However, there are many questions which are not scientific or mathematical/logical.Questions like “what is the best way of funding health-care provision?” or “what is the best level of taxation for the UK?” are in this class. Often one hears politicians, pressure groups or members of the public putting forward views on such questions using blatant logical or mathematical fallacies. This suggests to me that there should be more study of what I term ‘modern rhetoric’ – that is the use of correct reasoning from personal convictions.
The ‘axioms’ in these type of debates are not arbitrary as in maths – but they cannot be judged against reality in a straightforward way like science either. Statements like “an equal society is a just society” or “the state should not create a culture of dependency on it” are matters of personal and political principle. However – once one starts from such a point, intellectual honesty means you should proceed rationally.
This means in my opinion:
- Any use of statistics or other maths to back up your views must be mathematically meaningful. This would stop moronic statements such as “we should try to make sure our poverty levels are below the EU average” (if you are part of the population from which the average is drawn reducing your poverty level will reduce the average too if everything else stays the same).
- You must only make logical, consistent and universal deductions from your starting position. A classic example of how not to do this is the ‘NIMBY fallacy’ (where a whole society believe in, say, more house construction but everyone thinks the growth should occur somewhere else).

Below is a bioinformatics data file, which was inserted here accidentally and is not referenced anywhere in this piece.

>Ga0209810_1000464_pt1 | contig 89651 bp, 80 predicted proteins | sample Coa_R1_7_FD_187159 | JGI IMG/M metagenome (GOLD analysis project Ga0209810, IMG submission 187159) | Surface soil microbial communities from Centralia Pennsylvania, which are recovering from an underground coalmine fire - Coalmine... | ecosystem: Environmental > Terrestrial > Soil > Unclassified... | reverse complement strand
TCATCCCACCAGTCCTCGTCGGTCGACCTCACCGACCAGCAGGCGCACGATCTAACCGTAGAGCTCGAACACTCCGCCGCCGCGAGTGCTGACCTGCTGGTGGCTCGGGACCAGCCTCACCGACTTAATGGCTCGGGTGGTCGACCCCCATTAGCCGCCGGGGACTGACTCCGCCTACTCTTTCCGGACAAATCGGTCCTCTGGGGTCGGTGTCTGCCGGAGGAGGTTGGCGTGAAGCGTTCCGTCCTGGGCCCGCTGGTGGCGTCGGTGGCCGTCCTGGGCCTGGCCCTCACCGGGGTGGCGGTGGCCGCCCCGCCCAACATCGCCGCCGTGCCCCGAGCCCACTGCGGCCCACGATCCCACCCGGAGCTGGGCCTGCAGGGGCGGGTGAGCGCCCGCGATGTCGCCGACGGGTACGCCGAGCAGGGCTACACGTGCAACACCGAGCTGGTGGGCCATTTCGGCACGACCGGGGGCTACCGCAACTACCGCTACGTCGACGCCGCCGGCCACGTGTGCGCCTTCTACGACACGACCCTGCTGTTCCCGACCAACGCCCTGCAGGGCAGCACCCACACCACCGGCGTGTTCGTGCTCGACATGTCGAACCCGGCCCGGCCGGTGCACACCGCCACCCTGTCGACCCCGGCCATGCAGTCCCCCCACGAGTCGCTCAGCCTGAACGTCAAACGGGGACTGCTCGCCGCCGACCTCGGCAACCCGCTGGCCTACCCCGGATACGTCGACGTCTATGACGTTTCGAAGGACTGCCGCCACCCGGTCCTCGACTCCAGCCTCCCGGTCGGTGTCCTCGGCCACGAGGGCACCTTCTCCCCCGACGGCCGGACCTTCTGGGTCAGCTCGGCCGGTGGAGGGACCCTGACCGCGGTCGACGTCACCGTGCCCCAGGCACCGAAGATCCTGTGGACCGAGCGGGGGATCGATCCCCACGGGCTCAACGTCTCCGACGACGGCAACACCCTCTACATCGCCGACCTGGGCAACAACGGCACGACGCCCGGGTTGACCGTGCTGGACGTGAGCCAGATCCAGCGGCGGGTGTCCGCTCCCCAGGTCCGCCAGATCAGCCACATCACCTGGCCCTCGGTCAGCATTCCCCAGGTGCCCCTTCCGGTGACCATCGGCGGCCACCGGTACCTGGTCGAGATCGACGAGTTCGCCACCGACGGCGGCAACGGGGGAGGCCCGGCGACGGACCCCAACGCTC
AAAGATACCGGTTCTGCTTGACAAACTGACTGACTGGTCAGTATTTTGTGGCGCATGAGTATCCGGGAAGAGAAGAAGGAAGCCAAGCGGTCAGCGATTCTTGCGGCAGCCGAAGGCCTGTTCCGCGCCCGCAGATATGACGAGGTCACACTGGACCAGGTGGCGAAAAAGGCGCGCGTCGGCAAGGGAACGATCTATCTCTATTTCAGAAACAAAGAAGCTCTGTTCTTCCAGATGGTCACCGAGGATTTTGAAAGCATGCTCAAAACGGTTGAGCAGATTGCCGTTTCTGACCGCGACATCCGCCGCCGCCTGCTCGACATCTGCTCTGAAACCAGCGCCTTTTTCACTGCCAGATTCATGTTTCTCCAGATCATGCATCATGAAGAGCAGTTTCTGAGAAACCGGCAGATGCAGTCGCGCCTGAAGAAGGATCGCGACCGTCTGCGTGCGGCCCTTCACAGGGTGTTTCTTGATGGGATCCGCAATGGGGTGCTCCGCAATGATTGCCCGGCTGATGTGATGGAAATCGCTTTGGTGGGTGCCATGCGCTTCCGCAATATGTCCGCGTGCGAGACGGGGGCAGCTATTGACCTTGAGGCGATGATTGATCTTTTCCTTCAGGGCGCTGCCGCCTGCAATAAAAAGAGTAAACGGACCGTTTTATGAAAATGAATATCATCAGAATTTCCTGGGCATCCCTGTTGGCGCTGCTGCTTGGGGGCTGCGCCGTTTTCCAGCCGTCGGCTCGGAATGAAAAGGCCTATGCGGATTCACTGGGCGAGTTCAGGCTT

- You should stick to objective statements. As I argued in my piece on secularism, subjective faith-based beliefs belong in the private emotional world and not in reasoned debate. A religious believer may oppose abortion because of his faith but when he uses his faith explicitly in a debate on the subject he is begging the question in the same way as a ‘scientist’ propounding Intelligent Design. He may start off with the ‘axiom’ that “all human life must be protected” but then he must rationally go on to demonstrate that a foetus is indeed human life and so on and arguments like “because the pope/bible says…” are automatically invalid.
- When appealing to scientific studies and the like, there is no such thing as ‘anecdotal evidence’. The most anecdotes can be is a spur to the starting of proper scientific research into an area and even a well-written properly conducted study published in a peer-reviewed journal is only the start. The only legitimate use of scientific theories in political debate involves theories which confirmed by several such experimental studies and any anomalies etc. accounted for to the satisfaction of most of those working in the field.
I do not claim that all my arguments are perfect in this way or that anybody else’s should be. However, logical or mathematical gaps in one’s arguments should be seen as flaws which must be addressed by those who have made them, rather than the debater reverting back to the ‘axioms’ and indulging in ad hominem attacks as is the norm in political debates.
Interestingly most teaching of maths at school level is justified by appeal to applications such as adding up prices and doing budgets. However, to be a competent citizen of a democracy, I would contend that an ability to analyze and create ‘modern rhetorical’ arguments is at least as important.
If the logical and mathematical level of debate could be improved we would be more free, our politicians less mendacious and our societies more democratic.